Unlike the rest of us, federal judges have lifetime jobs. Before giving a nominee a lifetime job, Congress shouldn’t just look at the nominee’s ability and temperament. It should also think about whether the country and its taxpayers need another permanent employee. Congress should think hard on both grounds before giving Caitlin Halligan, a nominee for the D.C. Circuit Court of Appeals, a lifetime job.
Halligan’s record shows that the D.C. Circuit doesn’t need her help deciding cases. When she was Solicitor General for the State of New York, working for Attorneys General (and aspiring Governors) Eliot Spitzer and Andrew Cuomo, she advanced positions on high-profile legal issues that consistently raise yellow caution flags.
For example, Halligan supported New York’s efforts to hold the manufacturers of handguns liable for criminal acts committed with handguns. Those lawsuits represented an activist effort to use the courts to solve a societal problem. When Congress was considering shutting those lawsuits down, Halligan gave a speech in which she noted how the “dynamics of our rule of law enables enviable social progress and mobility,” a formulation that sounds like it’s from the living Constitution hymnal.
The New York Court of Appeals rejected the arguments in a brief that Halligan signed, explaining that the state’s legislative and executive branches were “better suited” to solving societal problems than the judiciary. And, after Congress passed the Protection of Lawful Commerce in Arms Act, Halligan signed a friend-of-the-court brief contending that the Act was unconstitutional. The Second Circuit rejected those arguments.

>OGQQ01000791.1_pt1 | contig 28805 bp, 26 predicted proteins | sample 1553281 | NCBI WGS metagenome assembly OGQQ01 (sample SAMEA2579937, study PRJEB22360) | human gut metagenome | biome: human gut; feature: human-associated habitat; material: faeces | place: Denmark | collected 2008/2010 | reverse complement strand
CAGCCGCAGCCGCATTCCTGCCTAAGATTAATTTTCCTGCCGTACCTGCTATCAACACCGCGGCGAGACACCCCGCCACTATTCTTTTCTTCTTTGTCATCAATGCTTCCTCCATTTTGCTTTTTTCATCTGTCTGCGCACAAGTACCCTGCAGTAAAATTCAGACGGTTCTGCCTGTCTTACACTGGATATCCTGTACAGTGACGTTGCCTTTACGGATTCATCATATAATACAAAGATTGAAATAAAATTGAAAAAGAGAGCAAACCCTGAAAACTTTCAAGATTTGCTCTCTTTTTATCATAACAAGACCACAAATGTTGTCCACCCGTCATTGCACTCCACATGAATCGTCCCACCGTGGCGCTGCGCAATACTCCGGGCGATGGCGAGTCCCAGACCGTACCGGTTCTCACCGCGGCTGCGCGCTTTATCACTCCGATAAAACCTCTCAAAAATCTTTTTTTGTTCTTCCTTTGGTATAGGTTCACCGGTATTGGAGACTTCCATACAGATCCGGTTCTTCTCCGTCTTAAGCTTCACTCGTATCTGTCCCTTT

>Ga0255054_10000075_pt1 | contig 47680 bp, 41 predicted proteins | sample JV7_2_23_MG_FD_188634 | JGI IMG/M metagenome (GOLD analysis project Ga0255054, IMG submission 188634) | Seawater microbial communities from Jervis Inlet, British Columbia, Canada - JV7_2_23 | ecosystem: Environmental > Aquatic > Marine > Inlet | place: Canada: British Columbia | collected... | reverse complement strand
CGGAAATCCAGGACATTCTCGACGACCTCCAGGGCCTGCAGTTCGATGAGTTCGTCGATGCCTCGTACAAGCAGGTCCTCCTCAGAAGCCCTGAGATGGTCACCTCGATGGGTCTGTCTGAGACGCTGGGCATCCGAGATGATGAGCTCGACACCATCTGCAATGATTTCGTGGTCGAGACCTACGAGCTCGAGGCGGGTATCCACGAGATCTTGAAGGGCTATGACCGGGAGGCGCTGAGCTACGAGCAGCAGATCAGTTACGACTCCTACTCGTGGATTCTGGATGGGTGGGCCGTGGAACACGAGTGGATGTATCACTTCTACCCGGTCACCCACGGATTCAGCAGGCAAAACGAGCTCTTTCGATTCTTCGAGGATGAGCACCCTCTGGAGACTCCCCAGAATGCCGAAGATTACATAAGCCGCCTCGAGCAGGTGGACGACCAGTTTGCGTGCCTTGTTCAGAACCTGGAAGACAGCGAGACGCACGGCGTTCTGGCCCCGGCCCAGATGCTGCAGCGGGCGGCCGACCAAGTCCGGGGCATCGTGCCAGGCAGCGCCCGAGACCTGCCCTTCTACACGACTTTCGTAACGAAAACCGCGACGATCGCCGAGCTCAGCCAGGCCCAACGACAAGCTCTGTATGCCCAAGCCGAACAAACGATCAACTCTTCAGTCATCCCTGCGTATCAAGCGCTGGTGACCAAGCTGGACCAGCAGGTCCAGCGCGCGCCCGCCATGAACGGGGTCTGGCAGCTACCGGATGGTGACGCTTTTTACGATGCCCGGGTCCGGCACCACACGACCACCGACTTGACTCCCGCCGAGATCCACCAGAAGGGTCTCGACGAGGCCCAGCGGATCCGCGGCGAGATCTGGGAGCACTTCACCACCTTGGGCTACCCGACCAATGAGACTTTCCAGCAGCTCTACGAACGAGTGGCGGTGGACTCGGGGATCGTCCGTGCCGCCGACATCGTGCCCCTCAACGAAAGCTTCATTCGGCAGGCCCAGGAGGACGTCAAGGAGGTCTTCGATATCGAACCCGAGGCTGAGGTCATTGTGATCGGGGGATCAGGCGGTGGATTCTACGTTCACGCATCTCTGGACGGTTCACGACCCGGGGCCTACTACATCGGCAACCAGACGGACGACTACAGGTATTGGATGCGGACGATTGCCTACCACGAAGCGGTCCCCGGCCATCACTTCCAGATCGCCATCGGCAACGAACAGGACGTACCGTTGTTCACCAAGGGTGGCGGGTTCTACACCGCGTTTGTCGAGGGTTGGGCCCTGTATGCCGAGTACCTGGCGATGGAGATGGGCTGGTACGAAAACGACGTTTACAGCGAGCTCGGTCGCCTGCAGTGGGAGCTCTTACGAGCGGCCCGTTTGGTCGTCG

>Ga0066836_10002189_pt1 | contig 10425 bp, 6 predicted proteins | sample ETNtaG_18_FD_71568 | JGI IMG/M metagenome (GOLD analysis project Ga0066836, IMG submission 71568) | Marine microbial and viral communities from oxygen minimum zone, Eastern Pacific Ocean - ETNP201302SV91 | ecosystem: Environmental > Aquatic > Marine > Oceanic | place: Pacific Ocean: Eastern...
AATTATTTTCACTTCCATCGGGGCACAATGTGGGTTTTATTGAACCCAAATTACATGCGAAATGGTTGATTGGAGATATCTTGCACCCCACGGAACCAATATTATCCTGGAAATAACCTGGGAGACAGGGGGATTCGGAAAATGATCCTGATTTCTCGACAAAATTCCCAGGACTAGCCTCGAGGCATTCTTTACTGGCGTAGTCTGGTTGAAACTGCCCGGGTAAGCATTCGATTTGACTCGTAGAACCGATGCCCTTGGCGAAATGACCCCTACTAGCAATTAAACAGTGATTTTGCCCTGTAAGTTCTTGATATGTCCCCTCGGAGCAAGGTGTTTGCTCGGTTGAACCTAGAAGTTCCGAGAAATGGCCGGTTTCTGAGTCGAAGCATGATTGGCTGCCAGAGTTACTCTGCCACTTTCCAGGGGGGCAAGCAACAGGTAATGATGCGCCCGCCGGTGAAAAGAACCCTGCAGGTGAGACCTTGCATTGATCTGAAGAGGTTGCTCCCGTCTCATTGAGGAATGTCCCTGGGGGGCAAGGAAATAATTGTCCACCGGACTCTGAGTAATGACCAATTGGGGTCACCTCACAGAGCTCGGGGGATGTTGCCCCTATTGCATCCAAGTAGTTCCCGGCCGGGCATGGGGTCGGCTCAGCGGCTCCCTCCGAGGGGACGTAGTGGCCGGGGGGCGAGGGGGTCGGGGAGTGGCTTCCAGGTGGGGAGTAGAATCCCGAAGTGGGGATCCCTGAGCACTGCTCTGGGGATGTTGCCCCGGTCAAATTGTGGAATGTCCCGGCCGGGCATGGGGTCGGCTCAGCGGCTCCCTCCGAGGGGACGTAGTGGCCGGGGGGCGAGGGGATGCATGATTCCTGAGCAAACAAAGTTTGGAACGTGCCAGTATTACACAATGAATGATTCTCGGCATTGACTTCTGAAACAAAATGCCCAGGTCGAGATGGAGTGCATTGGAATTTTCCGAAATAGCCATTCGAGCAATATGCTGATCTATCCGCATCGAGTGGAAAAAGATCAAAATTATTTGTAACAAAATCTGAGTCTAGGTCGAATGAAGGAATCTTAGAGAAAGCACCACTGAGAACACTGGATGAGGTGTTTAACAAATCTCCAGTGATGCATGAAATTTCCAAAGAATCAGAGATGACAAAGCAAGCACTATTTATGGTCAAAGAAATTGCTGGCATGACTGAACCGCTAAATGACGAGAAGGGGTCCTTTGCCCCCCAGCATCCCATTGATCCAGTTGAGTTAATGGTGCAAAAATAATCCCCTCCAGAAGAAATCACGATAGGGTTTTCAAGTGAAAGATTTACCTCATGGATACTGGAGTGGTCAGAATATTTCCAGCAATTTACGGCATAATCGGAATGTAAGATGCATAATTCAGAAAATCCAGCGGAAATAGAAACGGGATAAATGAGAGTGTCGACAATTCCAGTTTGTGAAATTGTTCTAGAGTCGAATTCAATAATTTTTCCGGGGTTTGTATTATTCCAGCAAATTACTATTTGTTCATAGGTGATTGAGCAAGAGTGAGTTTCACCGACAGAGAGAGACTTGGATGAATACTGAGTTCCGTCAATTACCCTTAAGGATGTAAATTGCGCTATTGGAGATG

Another caution flag is warranted for the friend-of-the-court brief that Halligan wrote for New York and seven other states in Roper v. Simmons. In that brief, she argued that “an enduring legislative consensus has emerged against executing juvenile offenders.” Simmons was sentenced to death in Missouri after being convicted of a gruesome felony murder that he committed when he was 17 years old. After assuring his friends that they could “get away with it” because they were minors, Simmons and his friends broke into a woman’s house in the middle of the night and kidnapped her, driving her in her minivan to a state park. There, they walked her to a railroad trestle above a river where they bound her hands and feet with electrical wire and covered her face with duct tape before throwing her into the river to drown.
In Article V of the Constitution, the States agreed that it would take three fourths of them, 38 of the 50 states, to amend it. In her amicus brief, Halligan contended that “an enduring consensus” against the execution of juvenile murderers had emerged. She crafted that “enduring consensus” by noting that, of the 37 states that authorize capital punishment, the number of them that prohibited the execution of juveniles had increased from 11 to 18 (plus the federal government) over the preceding 15 years. That’s well short of the 38 needed to amend the Constitution.
Sad to say, though, a majority of the Supreme Court bought that argument, holding that “evolving standards of decency” and the Eighth Amendment’s prohibition of cruel and unusual punishment barred the execution of juvenile killers like Simmons.